• 2
    $\begingroup$ Thanks for your answer. It doesn't provide the answer I was seeking though. I was looking for functional evolutionary reasons for a tree to be tall (like the three examples I provided). I know it is a reaction to natural selection, I know the concept of ecological niche. You're saying that tree can improve their condition by growth but my question is why? Or more specifically why growing tall? $\endgroup$
    – Remi.b
    Sep 13, 2013 at 6:18
  • $\begingroup$ For the case of palm trees, saying that they cannot grow wide but only tall is some kind of answer although it still does not answer to why growing tall rather than not growing (and invest more into reproduction)? Hope my comment makes sense! $\endgroup$
    – Remi.b
    Sep 13, 2013 at 6:18
  • $\begingroup$ @Remi.b I tried to say that in my first paragraph, and again in my last. It's straightforward, and you guessed it: The taller the tree, the more sunlight it can get. Other factors like soil and temperature can play a role as well. $\endgroup$
    – Amory
    Sep 13, 2013 at 6:28
  • 2
    $\begingroup$ @Remi.b just because a particular individual (tree) has no competitors does not imply that the species evolved free of competition. I would guess that it always comes down to getting more sunshine. For example, a polar bear born in a zoo in Brazil will still be furry and white even though those characteristics don't help that particular individual. $\endgroup$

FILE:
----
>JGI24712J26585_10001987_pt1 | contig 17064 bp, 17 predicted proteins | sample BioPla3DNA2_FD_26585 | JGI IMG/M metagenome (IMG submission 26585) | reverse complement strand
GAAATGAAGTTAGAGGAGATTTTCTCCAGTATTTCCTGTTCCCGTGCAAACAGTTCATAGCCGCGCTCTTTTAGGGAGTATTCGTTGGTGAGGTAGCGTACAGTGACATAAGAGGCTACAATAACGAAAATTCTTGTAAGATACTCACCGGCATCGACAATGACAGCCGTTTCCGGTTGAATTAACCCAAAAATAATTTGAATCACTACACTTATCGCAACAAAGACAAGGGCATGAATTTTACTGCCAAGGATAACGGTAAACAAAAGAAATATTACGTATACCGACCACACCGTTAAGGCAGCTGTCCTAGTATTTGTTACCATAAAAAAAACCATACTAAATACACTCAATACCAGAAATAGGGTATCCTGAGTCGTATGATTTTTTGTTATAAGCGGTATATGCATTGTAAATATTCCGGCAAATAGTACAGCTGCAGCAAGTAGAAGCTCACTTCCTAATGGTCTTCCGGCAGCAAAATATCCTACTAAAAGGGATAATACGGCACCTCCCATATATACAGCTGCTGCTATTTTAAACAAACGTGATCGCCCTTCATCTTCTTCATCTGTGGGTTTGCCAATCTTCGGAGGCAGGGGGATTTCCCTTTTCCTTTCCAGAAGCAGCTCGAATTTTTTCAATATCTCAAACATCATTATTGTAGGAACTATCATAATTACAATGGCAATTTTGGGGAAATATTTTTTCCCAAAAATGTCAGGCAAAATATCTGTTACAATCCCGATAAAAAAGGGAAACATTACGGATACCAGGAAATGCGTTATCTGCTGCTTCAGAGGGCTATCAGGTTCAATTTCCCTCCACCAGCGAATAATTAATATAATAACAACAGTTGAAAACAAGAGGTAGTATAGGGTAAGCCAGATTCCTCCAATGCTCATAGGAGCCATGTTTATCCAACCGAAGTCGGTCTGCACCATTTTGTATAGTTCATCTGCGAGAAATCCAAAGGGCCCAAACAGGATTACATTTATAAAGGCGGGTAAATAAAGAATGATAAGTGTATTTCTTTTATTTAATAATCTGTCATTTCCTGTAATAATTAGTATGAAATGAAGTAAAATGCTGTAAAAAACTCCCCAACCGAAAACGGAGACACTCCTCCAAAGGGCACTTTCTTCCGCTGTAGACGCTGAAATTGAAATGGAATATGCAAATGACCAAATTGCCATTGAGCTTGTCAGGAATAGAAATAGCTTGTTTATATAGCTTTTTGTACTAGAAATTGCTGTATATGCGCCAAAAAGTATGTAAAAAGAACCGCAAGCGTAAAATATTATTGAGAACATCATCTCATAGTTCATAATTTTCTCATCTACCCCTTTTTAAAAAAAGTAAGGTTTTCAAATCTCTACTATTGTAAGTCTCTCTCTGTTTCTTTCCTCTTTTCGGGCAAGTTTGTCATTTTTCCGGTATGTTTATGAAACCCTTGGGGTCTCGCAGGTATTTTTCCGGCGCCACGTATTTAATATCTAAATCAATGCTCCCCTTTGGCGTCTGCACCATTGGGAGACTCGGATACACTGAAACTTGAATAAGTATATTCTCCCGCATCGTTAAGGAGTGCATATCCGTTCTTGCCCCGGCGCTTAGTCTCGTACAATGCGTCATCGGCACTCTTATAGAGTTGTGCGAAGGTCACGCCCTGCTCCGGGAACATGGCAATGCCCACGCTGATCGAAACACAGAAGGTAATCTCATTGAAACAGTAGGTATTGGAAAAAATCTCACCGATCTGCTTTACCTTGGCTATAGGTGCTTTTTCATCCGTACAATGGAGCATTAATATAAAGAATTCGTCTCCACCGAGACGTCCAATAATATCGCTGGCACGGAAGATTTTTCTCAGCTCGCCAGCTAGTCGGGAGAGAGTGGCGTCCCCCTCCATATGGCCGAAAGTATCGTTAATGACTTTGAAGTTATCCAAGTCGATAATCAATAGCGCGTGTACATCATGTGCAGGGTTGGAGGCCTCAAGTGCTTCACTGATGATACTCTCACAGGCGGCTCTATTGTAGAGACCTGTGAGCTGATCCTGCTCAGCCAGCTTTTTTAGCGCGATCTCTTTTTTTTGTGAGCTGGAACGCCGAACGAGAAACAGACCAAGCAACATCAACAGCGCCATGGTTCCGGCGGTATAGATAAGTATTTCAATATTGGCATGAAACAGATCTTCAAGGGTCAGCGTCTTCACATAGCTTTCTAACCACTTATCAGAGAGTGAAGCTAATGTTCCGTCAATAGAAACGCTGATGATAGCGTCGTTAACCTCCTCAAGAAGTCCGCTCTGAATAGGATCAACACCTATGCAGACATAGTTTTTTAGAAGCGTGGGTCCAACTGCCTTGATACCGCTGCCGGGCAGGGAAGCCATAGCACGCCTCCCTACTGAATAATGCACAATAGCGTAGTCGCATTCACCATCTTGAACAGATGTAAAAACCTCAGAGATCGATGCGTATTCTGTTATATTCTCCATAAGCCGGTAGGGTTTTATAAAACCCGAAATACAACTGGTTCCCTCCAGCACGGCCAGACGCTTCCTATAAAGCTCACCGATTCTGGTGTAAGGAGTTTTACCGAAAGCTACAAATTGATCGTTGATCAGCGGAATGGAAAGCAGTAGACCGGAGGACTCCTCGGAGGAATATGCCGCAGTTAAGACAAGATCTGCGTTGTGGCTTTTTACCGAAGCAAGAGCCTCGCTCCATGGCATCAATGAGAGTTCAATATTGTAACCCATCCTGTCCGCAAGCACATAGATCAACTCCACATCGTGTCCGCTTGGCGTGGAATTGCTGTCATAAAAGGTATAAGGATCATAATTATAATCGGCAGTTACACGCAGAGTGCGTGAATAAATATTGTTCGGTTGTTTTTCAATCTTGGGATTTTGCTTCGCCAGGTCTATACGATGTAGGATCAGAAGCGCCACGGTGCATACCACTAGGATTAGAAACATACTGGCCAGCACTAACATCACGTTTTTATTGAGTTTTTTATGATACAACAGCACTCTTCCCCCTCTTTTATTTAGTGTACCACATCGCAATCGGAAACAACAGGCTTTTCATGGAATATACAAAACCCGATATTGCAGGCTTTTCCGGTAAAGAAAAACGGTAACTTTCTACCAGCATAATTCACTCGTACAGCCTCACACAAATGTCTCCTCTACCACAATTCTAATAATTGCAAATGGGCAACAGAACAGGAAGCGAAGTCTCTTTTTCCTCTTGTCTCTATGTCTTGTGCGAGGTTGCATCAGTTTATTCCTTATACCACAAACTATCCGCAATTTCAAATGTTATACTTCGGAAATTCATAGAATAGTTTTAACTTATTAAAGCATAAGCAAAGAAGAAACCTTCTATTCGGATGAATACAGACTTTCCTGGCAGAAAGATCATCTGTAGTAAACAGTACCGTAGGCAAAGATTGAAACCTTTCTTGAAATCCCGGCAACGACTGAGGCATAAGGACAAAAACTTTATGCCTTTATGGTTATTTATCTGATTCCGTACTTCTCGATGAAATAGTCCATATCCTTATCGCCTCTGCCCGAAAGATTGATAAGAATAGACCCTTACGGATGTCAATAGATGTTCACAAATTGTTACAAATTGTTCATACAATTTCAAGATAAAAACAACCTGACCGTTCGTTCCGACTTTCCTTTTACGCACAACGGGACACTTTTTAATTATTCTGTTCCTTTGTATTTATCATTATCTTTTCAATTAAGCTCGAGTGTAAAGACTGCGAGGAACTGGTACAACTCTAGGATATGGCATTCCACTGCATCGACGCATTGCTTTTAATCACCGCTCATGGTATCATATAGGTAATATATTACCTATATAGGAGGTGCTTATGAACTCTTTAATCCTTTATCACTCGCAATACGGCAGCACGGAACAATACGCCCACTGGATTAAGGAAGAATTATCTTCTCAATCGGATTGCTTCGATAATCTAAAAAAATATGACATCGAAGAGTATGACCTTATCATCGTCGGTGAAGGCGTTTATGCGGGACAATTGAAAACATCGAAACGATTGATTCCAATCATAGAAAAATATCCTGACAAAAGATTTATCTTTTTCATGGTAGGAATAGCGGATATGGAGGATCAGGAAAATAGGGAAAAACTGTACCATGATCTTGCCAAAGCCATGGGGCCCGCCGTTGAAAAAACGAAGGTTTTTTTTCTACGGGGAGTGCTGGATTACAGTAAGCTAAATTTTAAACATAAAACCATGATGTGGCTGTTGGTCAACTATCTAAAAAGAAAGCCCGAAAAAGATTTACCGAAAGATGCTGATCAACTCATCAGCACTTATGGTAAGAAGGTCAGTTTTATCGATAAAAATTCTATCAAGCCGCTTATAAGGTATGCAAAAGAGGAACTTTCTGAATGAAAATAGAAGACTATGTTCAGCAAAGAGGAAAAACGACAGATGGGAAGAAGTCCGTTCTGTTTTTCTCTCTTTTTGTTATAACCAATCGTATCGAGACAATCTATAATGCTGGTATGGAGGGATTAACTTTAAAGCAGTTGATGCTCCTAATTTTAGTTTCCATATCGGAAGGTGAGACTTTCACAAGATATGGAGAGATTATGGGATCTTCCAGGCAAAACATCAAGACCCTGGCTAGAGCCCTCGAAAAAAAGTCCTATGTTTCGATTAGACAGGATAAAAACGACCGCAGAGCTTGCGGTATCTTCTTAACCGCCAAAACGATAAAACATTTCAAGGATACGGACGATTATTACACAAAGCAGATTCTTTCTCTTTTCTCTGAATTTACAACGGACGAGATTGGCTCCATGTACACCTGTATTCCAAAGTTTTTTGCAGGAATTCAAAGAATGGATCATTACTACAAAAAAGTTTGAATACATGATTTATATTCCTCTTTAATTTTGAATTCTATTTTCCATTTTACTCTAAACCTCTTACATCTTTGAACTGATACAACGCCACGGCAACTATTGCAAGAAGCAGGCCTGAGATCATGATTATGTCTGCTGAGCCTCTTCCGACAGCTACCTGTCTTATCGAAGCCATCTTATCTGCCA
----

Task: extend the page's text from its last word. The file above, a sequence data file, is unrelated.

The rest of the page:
– terdon
    Sep 13, 2013 at 14:12
  • 1
    $\begingroup$ @Remi.b And I (we?) are wondering why that's not enough for you? Trees require sunlight to survive, and growing taller means more sunlight, so why shouldn't they? A taller tree would have a fitness advantage that would be selected for. I'm sure in some scenarios predation could play a role but not as strong as the desire for sunlight. $\endgroup$
    – Amory
    Sep 14, 2013 at 6:31

You must log in to answer this question.

Not the answer you're looking for? Browse other questions tagged .